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Kunstverein in Hamburg opens an exhibition of works by Marguerite Humeau
Marguerite Humeau, ECSTASIES, installation view, Kunstverein in Hamburg, 2019, Photo: Fred Dott.


HAMBURG.- With ECSTASIES, the Kunstverein in Hamburg presents the largest institutional solo exhibition to date in Germany by the sculptor and installation artist Marguerite Humeau. The show features a captivating installation comprised of sculptures, sound and drawings. Her work focuses on the origins of humankind and the communication between worlds. It always starts with intensive research conducted in collaboration with historians, anthropologists, palaeontologists, zoologists, linguists, and engineers. Humeau enriches her interdisciplinary, speculative research with her own thoughts as an artist and redesigns the historical quest in such a way that it reflects our technological age.

Marguerite Humeau reenacts a speculated scene from a time lying 150.000 years in the past, when a group of women randomly encountered psychoactive substances for the first time. Unprecedented in human history, the brain abandoned its standard mode through the intake of psychoactive substances and entered into uncharted territory. The spectacular consequences of this event may have resulted in a neuronal reorganization, imperceptible because happening on a microscopic scale. This new configuration of the human brain allowed for a new social structure that differs completely from other primates. The urgency was always to testify or mimic these visions. Therefore, it has been speculated that these newly experienced journeys of the mind might have been at the origin of language, art, and religion.

To support and develop this initial hypothesis, Humeau found a paper written by archaeologist Bette Hagens who compares the Venus figurines with animal brains and draws attention to the striking physical similarities. She presumes that prehistoric shamans consumed the psychoactive parts of animal brains to achieve spiritual ecstasy through mind alteration. The shamans presumably chose certain parts of the brains of specific animals with which they communicated or which they wanted to metamorphose into. They might have archived those concoctions by carving them in various materials. Those sculpted recipes for spiritual travels might be, what were called later the “Venus figurines”. The Venus figurines might be the symbol of this new neuronal organization after the discovery of psychoactive substances by early humans 150.000 years ago.

For her show at the Kunstverein in Hamburg, the artist has developed a new series of works composed of digital 3D models, bronze casts and stone sculptures, completed by a large series of drawings. This series bridge the prehistoric past to the possible distant future, speculating on potential futures for human consciousness.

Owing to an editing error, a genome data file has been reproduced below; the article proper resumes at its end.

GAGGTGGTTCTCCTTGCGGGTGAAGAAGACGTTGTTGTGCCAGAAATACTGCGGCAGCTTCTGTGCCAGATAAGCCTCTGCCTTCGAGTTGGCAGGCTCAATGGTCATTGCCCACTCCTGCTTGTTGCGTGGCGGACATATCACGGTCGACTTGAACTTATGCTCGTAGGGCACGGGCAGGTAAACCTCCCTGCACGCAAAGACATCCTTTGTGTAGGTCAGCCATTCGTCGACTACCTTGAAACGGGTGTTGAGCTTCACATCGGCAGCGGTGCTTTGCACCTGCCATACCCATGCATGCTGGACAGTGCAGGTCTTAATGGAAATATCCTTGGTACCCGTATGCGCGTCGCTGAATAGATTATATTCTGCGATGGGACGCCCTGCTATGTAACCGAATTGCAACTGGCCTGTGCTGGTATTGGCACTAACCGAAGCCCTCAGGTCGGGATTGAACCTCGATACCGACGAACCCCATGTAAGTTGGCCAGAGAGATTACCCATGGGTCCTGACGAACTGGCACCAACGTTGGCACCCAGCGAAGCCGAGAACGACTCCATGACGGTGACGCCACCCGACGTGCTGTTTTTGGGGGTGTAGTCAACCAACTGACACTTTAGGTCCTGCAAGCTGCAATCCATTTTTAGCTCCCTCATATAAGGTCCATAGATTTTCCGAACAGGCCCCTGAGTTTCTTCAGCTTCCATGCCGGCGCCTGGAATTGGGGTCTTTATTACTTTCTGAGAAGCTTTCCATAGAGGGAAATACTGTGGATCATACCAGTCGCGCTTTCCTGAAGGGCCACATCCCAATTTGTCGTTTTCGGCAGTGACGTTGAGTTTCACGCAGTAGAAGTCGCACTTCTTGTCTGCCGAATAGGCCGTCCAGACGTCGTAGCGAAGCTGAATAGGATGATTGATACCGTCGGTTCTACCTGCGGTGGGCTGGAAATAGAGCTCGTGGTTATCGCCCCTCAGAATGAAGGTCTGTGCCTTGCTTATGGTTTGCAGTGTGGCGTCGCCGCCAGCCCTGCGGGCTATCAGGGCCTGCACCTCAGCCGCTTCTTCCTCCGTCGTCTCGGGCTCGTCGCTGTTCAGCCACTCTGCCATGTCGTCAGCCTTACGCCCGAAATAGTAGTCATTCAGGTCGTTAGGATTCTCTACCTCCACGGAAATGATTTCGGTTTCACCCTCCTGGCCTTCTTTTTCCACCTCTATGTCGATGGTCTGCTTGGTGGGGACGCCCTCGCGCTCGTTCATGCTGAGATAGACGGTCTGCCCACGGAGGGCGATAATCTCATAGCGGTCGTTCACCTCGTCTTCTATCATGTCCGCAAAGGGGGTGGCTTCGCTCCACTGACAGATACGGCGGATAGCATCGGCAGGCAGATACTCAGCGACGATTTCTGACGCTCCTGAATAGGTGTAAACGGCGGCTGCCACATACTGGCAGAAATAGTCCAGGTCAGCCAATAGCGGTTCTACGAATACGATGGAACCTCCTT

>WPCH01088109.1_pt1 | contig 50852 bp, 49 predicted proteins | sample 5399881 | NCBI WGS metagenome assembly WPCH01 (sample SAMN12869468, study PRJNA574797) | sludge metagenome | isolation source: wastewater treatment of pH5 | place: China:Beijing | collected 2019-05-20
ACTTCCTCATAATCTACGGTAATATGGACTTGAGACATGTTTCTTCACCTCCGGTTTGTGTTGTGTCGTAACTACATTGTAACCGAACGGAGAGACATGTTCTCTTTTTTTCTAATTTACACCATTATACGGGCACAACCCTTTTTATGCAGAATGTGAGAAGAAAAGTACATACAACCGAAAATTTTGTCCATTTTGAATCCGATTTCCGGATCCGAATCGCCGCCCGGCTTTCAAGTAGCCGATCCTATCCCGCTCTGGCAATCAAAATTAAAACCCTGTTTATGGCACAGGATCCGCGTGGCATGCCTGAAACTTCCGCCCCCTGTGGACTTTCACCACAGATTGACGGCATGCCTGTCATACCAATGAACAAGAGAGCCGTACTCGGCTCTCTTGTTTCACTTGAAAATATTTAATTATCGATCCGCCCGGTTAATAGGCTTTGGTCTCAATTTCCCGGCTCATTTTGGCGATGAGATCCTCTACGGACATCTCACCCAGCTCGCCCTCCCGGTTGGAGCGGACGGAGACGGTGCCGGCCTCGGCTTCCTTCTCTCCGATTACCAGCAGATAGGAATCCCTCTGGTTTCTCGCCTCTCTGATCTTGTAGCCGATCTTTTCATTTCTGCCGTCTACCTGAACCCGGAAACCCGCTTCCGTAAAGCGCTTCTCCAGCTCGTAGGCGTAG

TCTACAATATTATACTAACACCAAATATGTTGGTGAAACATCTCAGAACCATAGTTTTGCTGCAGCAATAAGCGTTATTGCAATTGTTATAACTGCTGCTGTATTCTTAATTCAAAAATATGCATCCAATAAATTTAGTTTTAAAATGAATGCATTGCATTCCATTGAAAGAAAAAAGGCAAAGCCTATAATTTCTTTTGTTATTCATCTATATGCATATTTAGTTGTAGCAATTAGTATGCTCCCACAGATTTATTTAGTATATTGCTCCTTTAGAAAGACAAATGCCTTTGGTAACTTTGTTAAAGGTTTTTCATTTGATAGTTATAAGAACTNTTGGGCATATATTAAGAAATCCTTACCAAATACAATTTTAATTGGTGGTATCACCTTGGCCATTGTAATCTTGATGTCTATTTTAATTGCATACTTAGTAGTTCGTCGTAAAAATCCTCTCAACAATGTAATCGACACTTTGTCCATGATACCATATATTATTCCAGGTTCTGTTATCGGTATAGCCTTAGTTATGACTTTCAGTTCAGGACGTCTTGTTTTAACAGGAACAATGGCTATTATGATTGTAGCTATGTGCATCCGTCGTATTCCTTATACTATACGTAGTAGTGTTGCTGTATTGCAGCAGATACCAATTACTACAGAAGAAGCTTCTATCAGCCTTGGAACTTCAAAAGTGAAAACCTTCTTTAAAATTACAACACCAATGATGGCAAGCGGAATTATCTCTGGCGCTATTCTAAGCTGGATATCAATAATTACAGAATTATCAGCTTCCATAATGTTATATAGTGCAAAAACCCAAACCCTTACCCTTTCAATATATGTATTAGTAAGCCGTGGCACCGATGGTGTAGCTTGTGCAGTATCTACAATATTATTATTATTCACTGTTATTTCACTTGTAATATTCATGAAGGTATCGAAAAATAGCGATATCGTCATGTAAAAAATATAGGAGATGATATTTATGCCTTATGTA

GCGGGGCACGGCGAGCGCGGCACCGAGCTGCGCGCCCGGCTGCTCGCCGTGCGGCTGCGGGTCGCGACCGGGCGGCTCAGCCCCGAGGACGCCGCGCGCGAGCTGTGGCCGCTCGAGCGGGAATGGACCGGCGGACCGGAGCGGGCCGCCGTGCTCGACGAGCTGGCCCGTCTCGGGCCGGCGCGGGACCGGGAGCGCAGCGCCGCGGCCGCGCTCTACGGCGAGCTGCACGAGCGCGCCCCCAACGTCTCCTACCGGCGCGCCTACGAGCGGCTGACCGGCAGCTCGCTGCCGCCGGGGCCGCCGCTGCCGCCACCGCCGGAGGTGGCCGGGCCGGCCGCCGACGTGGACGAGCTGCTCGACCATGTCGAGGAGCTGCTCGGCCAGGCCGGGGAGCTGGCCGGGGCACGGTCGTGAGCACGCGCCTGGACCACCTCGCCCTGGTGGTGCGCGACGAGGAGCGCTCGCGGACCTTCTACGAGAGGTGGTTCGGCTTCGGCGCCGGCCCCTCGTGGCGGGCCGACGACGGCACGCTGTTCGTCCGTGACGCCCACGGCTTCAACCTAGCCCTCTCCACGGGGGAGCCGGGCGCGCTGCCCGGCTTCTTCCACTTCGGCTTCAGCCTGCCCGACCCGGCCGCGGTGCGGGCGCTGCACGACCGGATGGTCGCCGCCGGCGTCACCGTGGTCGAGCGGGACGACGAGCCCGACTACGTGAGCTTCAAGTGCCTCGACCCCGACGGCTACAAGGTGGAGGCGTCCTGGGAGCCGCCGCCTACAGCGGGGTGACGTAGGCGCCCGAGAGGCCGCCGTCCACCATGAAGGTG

In the darkened exhibition space, ten Venus-like figures sit, stand or lie on several pedestals, inviting the viewers to discover the depths of their own consciousness. The digitally rendered figures are made of different materials, including limestone, alabaster and bronze, and refer to historically significant, prehistoric Venus depictions such as the Venus of Courbet (ca. 14.900 years old) or the Venus of Frasassi (ca. 20.000 – 28.000 years old). The artist grasps the exhibition space as a setting for a polyphonic séance. The sculptures appear ambiguous in formal terms and occasionally remind one of depictions of women bodies, brains, figurines or spiritual beings from various ages and of different origins.

The entire space is imbued by a sound installation. From soft breathing, to repetitive singing, the female figures are here witnessed experiencing this primordial trance. Their voices lead us through the journey of their mind, at times mutating into various animals, at times reaching the limits of their human capabilities. In a second, bright room resembling the showroom of high-tech companies, maybe a “travel agency for spiritual journeys”, Humeau presents a large speculative frieze which is the fruit of her research on the speculated primordial expansion of human consciousness. Humeau discussed with various experts such as shamans, magic mushroom researchers, neuroscientists, and developed a series of drawings that seem to ask as many questions as they try to answer. ECSTASIES highlights the transience of human existence in relation to the cosmic and geological reckoning of time.

Marguerite Humeau (*1986, Cholet, France) lives and works in London. Recent solo exhibitions include Tate Britain (2017), Museum Haus Konstruktiv, Zurich (2017), Schinkel Pavillon, Berlin (2017), Nottingham Contemporary, Nottingham, UK (2016), and Palais de Tokyo, Paris (2016). Her work has been included in group exhibitions at the Hayward Gallery, London (2018), Haus der Kunst, Munich (2018), Château de Versailles (2017), Les Abattoirs Musée FRAC Occitanie, Toulouse (2017), High Line, New York (2017), Kunsthal Charlottenborg, Copenhagen (2017), Manifesta 11, Zurich (2016), ThyssenBornemisza Art Contemporary, Vienna (2015), the Museum of Modern Art, New York (2014), and elsewhere. Humeau received the Zurich Art Prize in 2017 and the Battaglia Foundry Sculpture Prize in 2018.






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